Q&A with Allison Mattox

By Rebecca Toscano

In July, I spoke with Allison Mattox about the short film she wrote and directed through the Taliesin Nexus Smash Cut Film Lab last year. Her film, Échappé, is about a young Russian ballerina who is tempted toward defection while she is performing at a show in America with her ballet company.

As a former dancer myself, I was impressed with the level of skill and quality Mattox was able to command from the dancers she cast in the short film. I was curious what led this young director to explore such a story on the screen; a transcription of our conversation is below.

You can watch the trailer for Échappé at https://www.echappefilm.com/.

To learn more about the Taliesin Nexus program that helped Mattox complete her project, visit http://talnexus.com/programs/smashcut-film-lab/.

What inspired you to come up with the story for Échappé? How long did it take you to write the story?

Échappé was inspired by the defections of famous ballet dancers in the 1960s and 1970s. I became very interested in researching these dancers and their journeys—most notably Mikhail Baryshnikov, Rudolf Nureyev, and Natalia Makarova. From that inspiration and research, I honed the storyline to something that I could actually explore in a twelve-minute fictional short. By the time that I finally started to write, the script came very quickly.

Do you have any background in ballet?

Yes, I grew up doing ballet and actually had a very hard time leaving it when it came time to focus on other things. It was lovely to re-engage with that passion through this project.

How did you choose actors and compile the rest of your production team?

I worked with a wonderful casting director who helped me find the cast. Since much of the script is in Russian, I was really nervous about finding these specific roles but was overwhelmed with the performances that I got from my cast. The lead, Olesya Senchenko, is an international model but this was one of her first films, and it was so exciting to watch her grow and work during the process.

I worked with a cinematographer, Beth Napoli, who shot my previous short and with whom I really love collaborating.

What was the filming process like? What were some of the most surprising challenges along the way?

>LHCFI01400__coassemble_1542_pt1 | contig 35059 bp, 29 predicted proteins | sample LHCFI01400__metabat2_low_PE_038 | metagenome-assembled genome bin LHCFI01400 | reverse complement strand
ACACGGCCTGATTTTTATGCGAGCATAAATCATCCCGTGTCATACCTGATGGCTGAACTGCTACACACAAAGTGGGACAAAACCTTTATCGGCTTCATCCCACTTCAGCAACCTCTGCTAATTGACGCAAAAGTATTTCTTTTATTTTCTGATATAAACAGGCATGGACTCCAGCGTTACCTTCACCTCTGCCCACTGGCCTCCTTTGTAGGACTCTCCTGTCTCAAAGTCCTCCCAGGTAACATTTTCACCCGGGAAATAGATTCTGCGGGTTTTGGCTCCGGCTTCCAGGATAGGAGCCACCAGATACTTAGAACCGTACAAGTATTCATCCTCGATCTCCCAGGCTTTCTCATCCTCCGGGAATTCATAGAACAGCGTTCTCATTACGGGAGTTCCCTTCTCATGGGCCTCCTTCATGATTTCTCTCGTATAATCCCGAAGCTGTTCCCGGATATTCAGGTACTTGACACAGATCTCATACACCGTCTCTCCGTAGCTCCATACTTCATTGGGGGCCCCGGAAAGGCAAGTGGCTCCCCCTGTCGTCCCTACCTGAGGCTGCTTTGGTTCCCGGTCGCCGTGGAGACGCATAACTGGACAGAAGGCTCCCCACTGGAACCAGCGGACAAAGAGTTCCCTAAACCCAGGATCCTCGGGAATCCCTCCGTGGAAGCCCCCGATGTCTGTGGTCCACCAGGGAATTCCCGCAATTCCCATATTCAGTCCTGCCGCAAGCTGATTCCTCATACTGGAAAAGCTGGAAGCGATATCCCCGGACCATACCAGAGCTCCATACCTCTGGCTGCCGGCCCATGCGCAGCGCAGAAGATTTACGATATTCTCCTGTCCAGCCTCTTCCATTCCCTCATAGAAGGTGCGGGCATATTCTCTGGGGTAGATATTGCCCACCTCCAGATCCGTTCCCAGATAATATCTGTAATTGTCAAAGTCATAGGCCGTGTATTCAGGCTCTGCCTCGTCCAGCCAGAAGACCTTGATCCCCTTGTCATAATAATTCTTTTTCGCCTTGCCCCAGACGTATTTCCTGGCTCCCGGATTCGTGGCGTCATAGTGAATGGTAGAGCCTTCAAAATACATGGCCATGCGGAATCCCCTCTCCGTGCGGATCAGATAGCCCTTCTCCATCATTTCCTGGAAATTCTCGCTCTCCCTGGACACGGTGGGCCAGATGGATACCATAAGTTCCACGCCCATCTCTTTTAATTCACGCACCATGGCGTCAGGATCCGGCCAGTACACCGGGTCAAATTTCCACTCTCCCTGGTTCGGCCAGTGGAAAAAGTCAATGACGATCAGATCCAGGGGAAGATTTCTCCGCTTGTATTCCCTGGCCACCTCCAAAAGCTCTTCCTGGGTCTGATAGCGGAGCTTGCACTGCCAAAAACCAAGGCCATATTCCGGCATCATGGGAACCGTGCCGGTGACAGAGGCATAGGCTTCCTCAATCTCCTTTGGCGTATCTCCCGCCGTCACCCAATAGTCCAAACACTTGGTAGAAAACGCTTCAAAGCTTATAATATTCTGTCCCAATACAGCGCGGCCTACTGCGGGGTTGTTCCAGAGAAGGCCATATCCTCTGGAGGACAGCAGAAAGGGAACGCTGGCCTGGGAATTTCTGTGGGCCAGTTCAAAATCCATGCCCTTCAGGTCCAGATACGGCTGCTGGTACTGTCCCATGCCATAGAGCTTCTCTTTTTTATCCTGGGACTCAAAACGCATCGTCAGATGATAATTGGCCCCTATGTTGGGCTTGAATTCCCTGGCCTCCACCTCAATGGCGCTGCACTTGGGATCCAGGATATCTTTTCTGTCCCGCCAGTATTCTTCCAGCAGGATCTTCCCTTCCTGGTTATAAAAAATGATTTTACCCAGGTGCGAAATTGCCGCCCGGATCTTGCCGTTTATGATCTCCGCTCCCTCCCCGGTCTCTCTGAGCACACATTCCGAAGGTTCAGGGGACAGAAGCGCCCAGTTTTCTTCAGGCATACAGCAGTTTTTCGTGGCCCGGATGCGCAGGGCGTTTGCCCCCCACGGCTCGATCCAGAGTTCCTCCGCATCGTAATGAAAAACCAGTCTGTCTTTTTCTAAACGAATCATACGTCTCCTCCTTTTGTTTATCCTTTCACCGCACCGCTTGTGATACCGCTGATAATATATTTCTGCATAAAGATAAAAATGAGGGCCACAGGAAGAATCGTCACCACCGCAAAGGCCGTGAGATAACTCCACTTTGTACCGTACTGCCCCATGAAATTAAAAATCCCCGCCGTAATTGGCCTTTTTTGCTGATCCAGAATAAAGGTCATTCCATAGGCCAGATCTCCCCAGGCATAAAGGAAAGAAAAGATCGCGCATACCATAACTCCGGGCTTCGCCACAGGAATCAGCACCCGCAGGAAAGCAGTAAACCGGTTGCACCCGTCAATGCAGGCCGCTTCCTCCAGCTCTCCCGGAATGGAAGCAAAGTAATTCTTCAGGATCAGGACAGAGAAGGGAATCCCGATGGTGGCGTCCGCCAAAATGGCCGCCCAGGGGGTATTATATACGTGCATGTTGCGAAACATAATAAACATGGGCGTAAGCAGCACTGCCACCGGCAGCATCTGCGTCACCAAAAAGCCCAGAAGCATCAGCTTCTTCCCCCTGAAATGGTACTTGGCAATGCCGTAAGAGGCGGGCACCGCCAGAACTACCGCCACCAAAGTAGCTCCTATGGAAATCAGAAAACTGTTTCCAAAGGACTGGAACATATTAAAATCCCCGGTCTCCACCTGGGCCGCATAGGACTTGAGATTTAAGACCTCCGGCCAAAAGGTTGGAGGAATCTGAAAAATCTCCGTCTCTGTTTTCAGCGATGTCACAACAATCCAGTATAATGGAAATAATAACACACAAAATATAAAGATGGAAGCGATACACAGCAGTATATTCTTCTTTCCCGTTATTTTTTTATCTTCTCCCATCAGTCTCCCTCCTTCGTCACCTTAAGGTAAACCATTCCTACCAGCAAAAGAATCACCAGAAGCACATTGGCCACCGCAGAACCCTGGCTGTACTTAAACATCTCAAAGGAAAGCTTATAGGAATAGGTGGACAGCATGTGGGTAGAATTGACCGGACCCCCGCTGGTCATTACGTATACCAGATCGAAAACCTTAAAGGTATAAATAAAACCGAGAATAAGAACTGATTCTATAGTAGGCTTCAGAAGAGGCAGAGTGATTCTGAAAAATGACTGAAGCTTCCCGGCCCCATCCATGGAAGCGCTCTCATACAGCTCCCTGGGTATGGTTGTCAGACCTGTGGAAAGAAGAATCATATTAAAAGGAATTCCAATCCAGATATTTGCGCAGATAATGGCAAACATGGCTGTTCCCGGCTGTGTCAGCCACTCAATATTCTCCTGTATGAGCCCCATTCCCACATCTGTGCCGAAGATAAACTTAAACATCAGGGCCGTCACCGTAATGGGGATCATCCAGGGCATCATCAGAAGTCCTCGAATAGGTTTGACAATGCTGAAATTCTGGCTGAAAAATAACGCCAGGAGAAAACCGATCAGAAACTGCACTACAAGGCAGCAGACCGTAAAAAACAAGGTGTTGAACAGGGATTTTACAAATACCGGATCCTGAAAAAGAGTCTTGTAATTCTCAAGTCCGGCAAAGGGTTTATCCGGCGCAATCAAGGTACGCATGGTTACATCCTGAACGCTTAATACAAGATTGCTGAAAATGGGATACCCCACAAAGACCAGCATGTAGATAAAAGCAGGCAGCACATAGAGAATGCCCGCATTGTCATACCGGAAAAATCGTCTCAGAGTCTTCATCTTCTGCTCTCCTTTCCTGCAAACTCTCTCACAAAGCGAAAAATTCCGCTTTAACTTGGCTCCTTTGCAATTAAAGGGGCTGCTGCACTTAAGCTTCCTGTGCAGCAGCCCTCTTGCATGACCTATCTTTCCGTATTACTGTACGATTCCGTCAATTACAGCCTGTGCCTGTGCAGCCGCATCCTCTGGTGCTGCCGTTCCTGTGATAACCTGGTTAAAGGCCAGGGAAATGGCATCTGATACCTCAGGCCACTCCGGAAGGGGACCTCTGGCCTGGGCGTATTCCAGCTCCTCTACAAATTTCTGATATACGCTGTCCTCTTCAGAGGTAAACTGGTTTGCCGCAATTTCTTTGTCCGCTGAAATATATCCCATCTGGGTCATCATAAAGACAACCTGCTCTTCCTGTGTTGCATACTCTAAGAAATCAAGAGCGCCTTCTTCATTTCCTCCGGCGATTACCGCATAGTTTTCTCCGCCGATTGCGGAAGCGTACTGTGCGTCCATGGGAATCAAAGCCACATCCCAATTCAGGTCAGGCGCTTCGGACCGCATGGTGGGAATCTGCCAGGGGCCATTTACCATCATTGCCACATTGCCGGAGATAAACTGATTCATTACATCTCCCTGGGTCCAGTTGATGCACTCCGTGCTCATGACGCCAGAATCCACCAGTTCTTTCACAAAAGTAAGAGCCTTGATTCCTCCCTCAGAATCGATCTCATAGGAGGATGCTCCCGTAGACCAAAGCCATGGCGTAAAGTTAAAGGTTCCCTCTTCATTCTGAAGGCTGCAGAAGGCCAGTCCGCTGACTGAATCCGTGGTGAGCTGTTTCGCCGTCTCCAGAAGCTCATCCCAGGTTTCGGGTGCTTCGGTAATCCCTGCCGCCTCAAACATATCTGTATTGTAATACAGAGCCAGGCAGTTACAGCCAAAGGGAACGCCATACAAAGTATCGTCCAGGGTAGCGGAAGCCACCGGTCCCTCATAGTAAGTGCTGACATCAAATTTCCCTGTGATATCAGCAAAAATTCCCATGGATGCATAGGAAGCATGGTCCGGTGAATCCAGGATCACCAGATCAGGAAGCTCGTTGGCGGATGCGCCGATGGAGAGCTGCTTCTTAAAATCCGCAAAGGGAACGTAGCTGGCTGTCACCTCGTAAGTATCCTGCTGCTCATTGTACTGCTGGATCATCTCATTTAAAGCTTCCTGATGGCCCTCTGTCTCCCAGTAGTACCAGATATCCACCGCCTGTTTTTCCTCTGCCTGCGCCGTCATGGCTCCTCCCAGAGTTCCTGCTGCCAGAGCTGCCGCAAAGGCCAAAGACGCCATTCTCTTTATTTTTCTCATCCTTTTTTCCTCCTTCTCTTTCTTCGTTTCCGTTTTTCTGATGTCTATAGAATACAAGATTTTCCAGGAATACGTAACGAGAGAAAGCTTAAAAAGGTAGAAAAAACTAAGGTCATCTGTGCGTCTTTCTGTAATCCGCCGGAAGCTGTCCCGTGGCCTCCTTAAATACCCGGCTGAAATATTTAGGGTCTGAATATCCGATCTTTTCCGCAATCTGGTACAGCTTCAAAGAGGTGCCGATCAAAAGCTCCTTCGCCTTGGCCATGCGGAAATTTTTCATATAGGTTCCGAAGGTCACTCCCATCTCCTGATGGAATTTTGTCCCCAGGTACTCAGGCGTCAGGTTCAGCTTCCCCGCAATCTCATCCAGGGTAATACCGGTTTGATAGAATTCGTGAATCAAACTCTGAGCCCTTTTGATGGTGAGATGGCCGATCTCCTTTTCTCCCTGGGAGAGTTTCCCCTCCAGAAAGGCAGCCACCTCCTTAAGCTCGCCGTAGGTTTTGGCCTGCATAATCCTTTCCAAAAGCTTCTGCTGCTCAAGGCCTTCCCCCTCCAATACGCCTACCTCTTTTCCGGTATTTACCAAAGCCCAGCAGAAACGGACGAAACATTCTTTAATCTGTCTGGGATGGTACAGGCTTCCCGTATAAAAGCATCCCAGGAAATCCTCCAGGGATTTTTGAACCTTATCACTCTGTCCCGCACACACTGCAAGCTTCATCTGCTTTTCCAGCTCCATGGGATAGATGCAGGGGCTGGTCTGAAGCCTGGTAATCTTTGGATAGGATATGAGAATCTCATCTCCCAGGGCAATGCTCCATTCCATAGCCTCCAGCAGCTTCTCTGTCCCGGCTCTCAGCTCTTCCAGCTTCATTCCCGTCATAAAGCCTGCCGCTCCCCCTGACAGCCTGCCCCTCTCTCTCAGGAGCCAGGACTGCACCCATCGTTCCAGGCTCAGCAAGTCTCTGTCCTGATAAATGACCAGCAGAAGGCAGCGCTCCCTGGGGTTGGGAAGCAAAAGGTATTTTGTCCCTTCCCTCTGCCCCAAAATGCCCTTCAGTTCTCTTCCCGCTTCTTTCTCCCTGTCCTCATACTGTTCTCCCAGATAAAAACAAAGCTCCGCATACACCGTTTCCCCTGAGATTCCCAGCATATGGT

We shot the majority of the film in a historic landmark which made the shoot very challenging. It was not up to fire code, so we had to abide by so many specific rules and adapt the space to our needs—including rolling out specific flooring that was safe for our dancers to dance on. It definitely added an additional layer of stress to the shoot itself.

If you could go back and change anything about Échappé, would you? And if so, what would you change?

I wish I had had a little more time to work more ballet into the film. I had a wish list of shots with more dancing, but with the time that we had, I had to prioritize getting everything that we needed to tell the story.

What new things did you learn about filmmaking? How did your skills develop as a writer-director through this short film?

With this film, I really learned a lot about telling a story visually. I always gravitate towards writing dialogue, and I feel like I really challenged myself in this project to keep it more simple and visual. It was also a really unique challenge to direct a film in a foreign language. I did not think that it would work at first, but it actually made certain things clearer and provided some really interesting ways to collaborate with the Russian actors, who are native speakers.

What was it like to participate in the Smash Cut workshop and complete the project?

It was great to have the support and resources from the workshop throughout the process. I had a wonderful mentor, who really helped me refine the script, and was paired with P.J. Walsh as a producer. From the very beginning, he had a real sense of the project and was a wonderful collaborator in pulling all of this together.

What other projects are you working on now?

I’ve written a feature-length script of Échappé and would love to see that come to fruition. Other than that, I’m working on a few other scripts and enjoying this time to focus on writing after being in the throes of production.

Are there any underlying themes or motifs that you think inform your work overall or specifically in Échappé?

I’m very drawn to period dramas. My other short film, Three in June, is set in 1960s Georgia. I especially enjoy working on a piece that draws from and can illuminate something about contemporary society. Working on Échappé this past year has been interesting given the renewed tensions between the United States and Russia. Exploring themes of immigration, artistic freedom, and oppressive regimes in this context has added another layer to the creation of this film.

What made you want to pursue filmmaking?

My background is in theater, and so I fell into filmmaking from that side of things. I love the balance of writing a script—which is often very solitary—and then bringing it into a collaborative process and seeing it open up in new ways.

Do you have any advice for young writers or filmmakers?

Have fun on set. It’s such a short part of the process, so put in as much work as you can beforehand so that you can hopefully enjoy production.

Rebecca Toscano is the Editor in Chief of Cinder Quarterly Journal.

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